‘Poursuite’ [1:18] begins as a drone – yes, an ominous drone of course – fades in and stops suddenly, then again, before the ‘Rugby’ theme re-enters on bass and drums, and the inner-piano abuse continues unabated, creaking and clattering like we’re being stretched on the rack in the gloomy, dank dungeon of the evil madman from before, hallucinogens still pumping through our ravaged brain cells making every twitch and groan come alive in three dimensional colours of psychedelic torment. Not that it’s necessarily painful or unpleasant to listen to – if you’re into this kind of thing so far, mental torment never sounded so good!
‘La Ville’ [4:32] is almost a continuation, but with an entirely different sonic pallette – the bass and drums are still there driving it all, but the bass line is slightly different and more complex, and the drums jazzier and less clattering, as sitar weaves aural illusions, alien voices chatter in one ear before disappearing, all manner of layers of sound sliding around and morphing like a seething witches brew of psychedelic disorientation. Just as it seems the track has faded to a close it returns on chirping electronics, doomy drones and disturbed sitar melancholy, before the alien chirp signals the re-opening of the portal and the original theme returns, only to be similarly interrupted and to return again. Vocal loops reverbed and echoed beyond recognition hover like we’re eavesdropping on some cocktail party conversation where everyone is fucked up on Datura but doesn’t realise anything is amiss, before it all seeps into a malevolent droning storm of sonic headfuck.
‘Les Cosmonautes’ [2:12] is initially quite similar to the opening track ‘La Plage’, creepy and with the same sonic ingredients, but with added deep space atmospherics, 3-D synths winding and growling, sending black hole worms deep into your brain and carving out great tunnels to other dimensions.
‘Avécandista’ [6:00] continues over the now familiar ominous droning and random organ stabs, as a French woman embarks on an emotionally disturbed vocal delivery. I have no idea what she’s on about, but it could be that it’s that same woman still out of her skull on belladonna, having broken out of her ‘libra’ loop, and regardless of the actual verbal content the vocals are unconventional and improvised, but contributing really well to the overall vibe as a further instrument, rather than as actual singing or even a simple spoken monologue. She’s really putting her demented soul into it. There’s no actual tune here to follow, just creepy meanderings over a droning base. This all sounds like it could be unfolding within a church late at night, as part of some arcane ritual involving hallucinogenic dissociatives and dark intent.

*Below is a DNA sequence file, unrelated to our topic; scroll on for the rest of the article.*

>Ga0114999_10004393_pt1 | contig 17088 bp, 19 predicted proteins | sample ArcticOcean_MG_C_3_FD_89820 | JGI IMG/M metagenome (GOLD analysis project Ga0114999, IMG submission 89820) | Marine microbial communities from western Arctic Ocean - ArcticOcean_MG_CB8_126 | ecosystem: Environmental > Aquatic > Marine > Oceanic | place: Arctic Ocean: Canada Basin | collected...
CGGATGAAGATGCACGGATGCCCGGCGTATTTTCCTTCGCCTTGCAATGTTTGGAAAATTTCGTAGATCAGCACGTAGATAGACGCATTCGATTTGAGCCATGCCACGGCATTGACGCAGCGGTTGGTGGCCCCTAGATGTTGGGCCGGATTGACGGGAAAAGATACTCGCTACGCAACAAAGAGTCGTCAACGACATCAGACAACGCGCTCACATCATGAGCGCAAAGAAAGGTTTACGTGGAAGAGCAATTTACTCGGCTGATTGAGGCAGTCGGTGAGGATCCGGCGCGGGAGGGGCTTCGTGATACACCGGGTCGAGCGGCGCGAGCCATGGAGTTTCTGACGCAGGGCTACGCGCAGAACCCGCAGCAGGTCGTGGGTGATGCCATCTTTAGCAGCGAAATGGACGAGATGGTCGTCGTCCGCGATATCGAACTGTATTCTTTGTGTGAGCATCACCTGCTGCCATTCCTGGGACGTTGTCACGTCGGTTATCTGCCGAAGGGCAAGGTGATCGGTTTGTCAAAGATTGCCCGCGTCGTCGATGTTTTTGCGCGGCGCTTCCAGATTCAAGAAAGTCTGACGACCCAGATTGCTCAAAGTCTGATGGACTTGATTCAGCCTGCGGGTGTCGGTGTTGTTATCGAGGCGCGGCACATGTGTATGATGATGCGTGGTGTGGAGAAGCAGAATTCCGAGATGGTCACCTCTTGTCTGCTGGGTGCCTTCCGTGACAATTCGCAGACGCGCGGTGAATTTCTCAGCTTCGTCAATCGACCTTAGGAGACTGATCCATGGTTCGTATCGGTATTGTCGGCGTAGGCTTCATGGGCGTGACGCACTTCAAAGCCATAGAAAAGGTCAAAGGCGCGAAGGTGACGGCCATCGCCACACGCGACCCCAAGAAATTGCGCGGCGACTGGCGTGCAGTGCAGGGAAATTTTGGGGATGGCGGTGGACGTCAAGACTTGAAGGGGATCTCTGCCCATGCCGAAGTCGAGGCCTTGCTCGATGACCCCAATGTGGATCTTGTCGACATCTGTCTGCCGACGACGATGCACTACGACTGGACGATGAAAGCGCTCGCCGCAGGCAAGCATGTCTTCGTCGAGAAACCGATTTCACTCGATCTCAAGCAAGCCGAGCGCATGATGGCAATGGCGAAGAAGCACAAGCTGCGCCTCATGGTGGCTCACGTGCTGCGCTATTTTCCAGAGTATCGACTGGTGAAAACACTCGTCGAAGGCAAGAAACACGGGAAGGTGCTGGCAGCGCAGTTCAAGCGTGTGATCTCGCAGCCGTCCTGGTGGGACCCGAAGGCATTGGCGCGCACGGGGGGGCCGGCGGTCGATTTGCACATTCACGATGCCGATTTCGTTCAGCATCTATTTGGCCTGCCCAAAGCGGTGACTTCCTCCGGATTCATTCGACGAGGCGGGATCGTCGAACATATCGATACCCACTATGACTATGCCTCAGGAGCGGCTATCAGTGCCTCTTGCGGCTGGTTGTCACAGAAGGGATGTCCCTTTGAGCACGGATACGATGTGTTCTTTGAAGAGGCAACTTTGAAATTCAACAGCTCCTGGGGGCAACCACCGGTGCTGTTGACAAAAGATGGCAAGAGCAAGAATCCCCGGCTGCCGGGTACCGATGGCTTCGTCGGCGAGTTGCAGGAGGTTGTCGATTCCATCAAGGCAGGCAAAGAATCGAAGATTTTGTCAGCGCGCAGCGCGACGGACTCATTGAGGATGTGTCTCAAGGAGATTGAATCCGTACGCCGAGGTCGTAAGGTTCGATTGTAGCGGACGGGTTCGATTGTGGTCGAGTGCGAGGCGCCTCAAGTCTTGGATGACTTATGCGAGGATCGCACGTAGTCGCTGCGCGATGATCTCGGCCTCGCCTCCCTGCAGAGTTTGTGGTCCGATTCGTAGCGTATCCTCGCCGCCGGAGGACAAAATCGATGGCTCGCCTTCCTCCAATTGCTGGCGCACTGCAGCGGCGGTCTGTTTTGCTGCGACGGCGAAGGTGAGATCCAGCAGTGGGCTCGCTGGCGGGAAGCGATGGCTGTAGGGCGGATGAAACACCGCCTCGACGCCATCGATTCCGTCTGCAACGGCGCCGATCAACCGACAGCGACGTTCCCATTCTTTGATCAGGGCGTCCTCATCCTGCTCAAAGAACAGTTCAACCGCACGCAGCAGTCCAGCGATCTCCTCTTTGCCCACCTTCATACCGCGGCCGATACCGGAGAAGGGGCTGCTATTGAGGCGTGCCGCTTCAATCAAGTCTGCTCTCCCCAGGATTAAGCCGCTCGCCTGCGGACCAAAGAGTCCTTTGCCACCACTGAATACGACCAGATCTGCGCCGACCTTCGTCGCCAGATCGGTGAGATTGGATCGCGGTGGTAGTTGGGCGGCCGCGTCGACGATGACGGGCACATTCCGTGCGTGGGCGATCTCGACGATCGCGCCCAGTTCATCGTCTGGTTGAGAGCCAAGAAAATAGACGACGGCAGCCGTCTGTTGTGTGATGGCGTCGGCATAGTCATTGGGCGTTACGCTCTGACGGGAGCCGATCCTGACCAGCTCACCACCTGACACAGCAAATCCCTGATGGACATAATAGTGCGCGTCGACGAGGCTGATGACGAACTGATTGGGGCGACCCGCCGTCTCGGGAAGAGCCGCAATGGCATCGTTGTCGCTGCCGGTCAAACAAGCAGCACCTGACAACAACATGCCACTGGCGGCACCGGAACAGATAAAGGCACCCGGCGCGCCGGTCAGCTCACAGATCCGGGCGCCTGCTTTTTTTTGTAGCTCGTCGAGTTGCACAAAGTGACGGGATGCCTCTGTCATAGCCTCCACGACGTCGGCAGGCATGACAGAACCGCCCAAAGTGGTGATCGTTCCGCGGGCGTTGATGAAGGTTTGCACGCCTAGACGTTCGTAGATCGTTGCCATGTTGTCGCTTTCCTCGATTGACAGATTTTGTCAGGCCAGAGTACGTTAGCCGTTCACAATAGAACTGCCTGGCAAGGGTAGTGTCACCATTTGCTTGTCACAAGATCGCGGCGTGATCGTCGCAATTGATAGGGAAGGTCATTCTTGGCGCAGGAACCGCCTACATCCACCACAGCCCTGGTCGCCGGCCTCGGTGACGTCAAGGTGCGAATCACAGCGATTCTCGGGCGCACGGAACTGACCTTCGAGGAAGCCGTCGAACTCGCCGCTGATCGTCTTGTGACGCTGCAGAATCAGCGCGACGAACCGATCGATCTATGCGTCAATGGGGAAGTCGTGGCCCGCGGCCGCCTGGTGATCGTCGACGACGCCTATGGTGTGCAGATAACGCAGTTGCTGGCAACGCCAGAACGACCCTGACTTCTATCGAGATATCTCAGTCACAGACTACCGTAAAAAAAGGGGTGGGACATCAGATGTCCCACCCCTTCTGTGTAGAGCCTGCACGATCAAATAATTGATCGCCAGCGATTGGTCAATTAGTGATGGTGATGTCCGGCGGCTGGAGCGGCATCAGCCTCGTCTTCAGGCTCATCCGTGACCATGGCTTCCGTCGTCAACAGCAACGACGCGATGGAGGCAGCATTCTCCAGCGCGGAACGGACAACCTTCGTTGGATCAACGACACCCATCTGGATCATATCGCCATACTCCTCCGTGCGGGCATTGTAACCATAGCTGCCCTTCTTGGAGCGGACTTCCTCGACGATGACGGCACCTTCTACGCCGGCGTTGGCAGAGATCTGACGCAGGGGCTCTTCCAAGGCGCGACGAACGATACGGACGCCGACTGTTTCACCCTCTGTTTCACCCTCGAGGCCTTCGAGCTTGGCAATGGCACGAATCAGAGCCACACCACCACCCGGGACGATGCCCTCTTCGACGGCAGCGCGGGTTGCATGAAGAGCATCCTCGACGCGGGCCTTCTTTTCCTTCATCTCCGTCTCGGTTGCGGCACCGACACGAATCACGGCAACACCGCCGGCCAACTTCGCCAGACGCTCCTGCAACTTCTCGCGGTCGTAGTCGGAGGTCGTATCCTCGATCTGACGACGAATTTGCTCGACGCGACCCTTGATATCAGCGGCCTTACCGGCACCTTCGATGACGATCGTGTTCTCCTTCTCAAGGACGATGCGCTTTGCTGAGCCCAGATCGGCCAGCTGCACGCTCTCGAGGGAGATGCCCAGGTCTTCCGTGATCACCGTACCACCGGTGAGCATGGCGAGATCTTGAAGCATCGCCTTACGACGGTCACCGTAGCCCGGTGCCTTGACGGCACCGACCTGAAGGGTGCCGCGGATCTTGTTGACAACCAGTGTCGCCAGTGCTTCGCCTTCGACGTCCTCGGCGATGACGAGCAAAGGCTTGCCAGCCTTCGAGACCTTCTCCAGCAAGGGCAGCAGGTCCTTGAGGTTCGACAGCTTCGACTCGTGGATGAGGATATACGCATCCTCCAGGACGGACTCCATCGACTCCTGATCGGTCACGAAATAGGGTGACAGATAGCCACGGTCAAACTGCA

‘Tis a Song’ [2:35] closes this remarkable album on an unusual and more positive note, being a slow and conventional (apart from all the nebulous phasing) melancholy ballad that’s like the final part to ‘Ballade en Vélo’, making sure the listener finishes this experience without wanting to go out and slash their wrists (unless this song makes you want to do it through its cheesiness!). The vibe is kind of hopeful and nostalgic, like it’s the end of life’s movie, all (well,most) danger and distress have passed, and it’s time to raise a glass to all friends and foes from some distant past.
‘Libra’ has finally received its due and was reissued on CD in 2004 by MIO. It features sparkling remastered sound, and nearly half an hour’s worth of bonus recordings, all previously unreleased and all worth checking out. The original LP is pretty scarce, though it’s not one of the rarer Pôle releases. Besombes, and this album of his in particular, is also likely to receive a little more recognition through the inclusion of a track from ‘Libra’ on the recent compilation ‘Prog Is Not A Four Letter Word’, which has been turning a few heads. It’s about time this genius received his due recognition from a wider audience beyond the small circle of cult enthusiasts who’ve spoken of his classic albums in hushed tones to their friends and fellow collectors for the past few decades – or kept him a private secret so as not to create competition in searching for his records. Thanks to MIO, there’s now hopefully enough to go around! Unfortunately, though, there are still a few things of his from the late 70’s and early 80’s that haven’t been issued on CD at all and might never be – or at least Besombes has said he has no plans to reissue them.
Big thanks to Philippe Besombes for opening up to a stranger like a friend, and letting me interview him via e-mail with numerous lengthy questions.